The term Abilene Paradox was introduced by management expert Jerry B. Harvey in his article The Abilene Paradox: The Management of Agreement.
The paradox refers to a situation in which a group of people collectively decide on a course of action that is counter to the preferences of many individuals in the group. Involved is a breakdown of group communication because some members mistakenly believe that their own preferences are counter to the group’s, but they do not raise objections. [Wikipedia]
Here’s the story Harvey tells in his article to illustrate this phenomenon.
On a hot afternoon in Coleman, Texas, a family (husband, wife, daughter, and son-in-law) is enjoying a comfortable afternoon at home when the father suggests that they take a trip to Abilene (53 miles away) for dinner. The daughter says, “Sounds like a great idea.” The son-in-law, despite having reservations about the trip (the drive is long and hot), thinks that his preferences must be out-of-step with the group, so he says, “Sounds good to me; does your mother want to go?” The mother says, “Of course I want to go. I haven’t been to Abilene in a long time.”
The drive is hot, dusty, and long. The food at the restaurant is as bad as the drive. They arrive back home four hours later, exhausted and frustrated.
One of them dishonestly says, “It was a great trip, wasn’t it?” The mother says that, actually, she would have preferred to stay home, but went along since the other three were so enthusiastic. The son-in-law says, “I didn’t want to go but I thought everyone else wanted to.” The daughter confesses, “I just went along to keep everybody happy.” The father, who initiated the trip, then admits that he only suggested it because he thought the others might be bored.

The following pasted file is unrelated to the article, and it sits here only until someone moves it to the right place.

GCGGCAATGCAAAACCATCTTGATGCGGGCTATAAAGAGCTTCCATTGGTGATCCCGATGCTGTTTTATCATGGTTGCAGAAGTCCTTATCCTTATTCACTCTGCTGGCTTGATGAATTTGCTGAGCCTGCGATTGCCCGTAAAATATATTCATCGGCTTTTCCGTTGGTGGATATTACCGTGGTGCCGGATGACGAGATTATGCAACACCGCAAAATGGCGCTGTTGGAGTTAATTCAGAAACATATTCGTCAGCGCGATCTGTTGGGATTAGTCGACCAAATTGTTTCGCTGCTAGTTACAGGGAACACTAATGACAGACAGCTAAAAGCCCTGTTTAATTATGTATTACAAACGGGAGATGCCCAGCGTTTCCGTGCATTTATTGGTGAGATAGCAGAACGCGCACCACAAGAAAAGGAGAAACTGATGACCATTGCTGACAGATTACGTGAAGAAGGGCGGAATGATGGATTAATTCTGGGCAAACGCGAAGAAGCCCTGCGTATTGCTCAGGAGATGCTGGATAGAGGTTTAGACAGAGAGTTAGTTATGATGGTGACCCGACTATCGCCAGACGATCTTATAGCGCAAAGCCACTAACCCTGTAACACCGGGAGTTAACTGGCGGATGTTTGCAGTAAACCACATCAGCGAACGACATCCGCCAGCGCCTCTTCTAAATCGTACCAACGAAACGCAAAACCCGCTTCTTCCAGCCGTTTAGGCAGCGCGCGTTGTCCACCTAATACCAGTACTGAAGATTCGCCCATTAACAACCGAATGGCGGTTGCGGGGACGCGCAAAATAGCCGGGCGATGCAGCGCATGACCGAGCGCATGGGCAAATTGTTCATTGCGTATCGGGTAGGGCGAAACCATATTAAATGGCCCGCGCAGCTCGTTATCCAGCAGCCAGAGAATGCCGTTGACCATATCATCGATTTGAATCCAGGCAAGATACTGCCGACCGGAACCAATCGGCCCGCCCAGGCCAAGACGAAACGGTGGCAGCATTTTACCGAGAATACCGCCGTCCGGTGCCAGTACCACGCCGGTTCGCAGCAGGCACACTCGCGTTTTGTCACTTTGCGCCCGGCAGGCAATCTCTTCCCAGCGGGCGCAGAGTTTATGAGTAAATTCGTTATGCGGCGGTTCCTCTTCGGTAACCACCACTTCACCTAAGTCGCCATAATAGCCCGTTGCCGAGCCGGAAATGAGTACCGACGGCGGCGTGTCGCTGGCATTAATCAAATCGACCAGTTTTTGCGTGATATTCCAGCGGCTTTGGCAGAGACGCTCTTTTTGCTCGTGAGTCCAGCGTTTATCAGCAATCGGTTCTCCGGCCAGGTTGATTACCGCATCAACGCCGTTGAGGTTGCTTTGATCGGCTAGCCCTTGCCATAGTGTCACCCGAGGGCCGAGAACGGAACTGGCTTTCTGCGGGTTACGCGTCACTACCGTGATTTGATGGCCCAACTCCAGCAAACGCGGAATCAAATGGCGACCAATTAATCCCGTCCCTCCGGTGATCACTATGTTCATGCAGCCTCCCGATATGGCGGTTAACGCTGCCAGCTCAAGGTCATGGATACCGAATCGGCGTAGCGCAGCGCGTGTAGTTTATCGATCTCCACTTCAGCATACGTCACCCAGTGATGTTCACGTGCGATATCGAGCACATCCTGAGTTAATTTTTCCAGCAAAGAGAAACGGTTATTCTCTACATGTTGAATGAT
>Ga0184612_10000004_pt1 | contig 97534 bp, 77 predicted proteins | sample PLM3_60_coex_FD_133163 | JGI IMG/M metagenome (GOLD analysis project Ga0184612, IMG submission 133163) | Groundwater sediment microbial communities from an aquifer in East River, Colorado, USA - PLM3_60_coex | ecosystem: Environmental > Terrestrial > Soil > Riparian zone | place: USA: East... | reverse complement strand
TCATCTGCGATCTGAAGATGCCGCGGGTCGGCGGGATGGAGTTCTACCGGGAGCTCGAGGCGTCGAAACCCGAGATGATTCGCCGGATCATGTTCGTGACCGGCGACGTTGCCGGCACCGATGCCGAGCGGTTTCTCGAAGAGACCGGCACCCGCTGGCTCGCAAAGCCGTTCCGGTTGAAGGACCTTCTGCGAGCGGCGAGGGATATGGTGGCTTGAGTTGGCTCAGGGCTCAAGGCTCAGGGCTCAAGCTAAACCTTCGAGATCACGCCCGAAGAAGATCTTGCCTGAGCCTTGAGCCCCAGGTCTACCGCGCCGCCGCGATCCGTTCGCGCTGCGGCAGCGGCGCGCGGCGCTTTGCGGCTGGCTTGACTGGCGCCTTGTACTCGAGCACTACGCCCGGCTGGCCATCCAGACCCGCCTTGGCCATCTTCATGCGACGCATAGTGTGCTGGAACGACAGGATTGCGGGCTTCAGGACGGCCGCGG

The group is perplexed that they took a trip which none of them wanted. How did that happen?
Several years ago my family planned on “enjoying” the July 4th weekend by going to a public pool, slather on sunblock, lie out in 100 degree heat and sun, and sweat. Driving to our destination, my son-in-law had the emotional fortitude to say, “I really don’t enjoy doing that.” Following a moment of reflection, it occurred to me that neither do I. My wife volunteered, “I don’t like getting in the sun because I don’t want to get skin cancer.”
We were on our way to “Abilene.” I’m not sure who initially suggested the outing or why (perhaps one of us noticed that famous people seem to do it often so it must be fun), but after we honestly discussed the trip it was aborted.
The Abilene Paradox can be avoided. When a group is making a decision, each group member should be asked, “What are your true and unfiltered thoughts about this issue?” Or, if everyone is familiar with the term, just ask, “Are we going to Abilene?”
Steven Wolff, with GEI Partners, says, “To harvest the collective wisdom of a group, you need two things: mindful presence and a sense of safety.” He explains that mindful presence is “being aware of what’s going on and inquiring into it.” A sense of safety ensures that if I express my candid thoughts, I won’t be sanctioned.
If your group is unfamiliar with the concept and you sense that everyone’s “getting in the car to go to Abilene,” speak up and voice your concern. Don’t hesitate to rock the boat.
What? – A group of people may collectively decide on a course of action that is counter to the preferences of many of the individuals in the group.
So what? – This group dysfunctionality is frustrating, counterproductive, and a waste of time and resources. It can easily be avoided.
Now what? – As an individual, have the emotional fortitude to speak up when you sense that you and others are falling prey to this syndrome. Discuss this principle among members of groups that you are involved in: family, clubs, associations.
Leaders – Discuss this principle with your team; adopt “rules of engagement” that will eliminate the Abilene Paradox.
Harvey, J. B. (1974). “The Abilene paradox: the management of agreement”. Organizational Dynamics 3: 63–80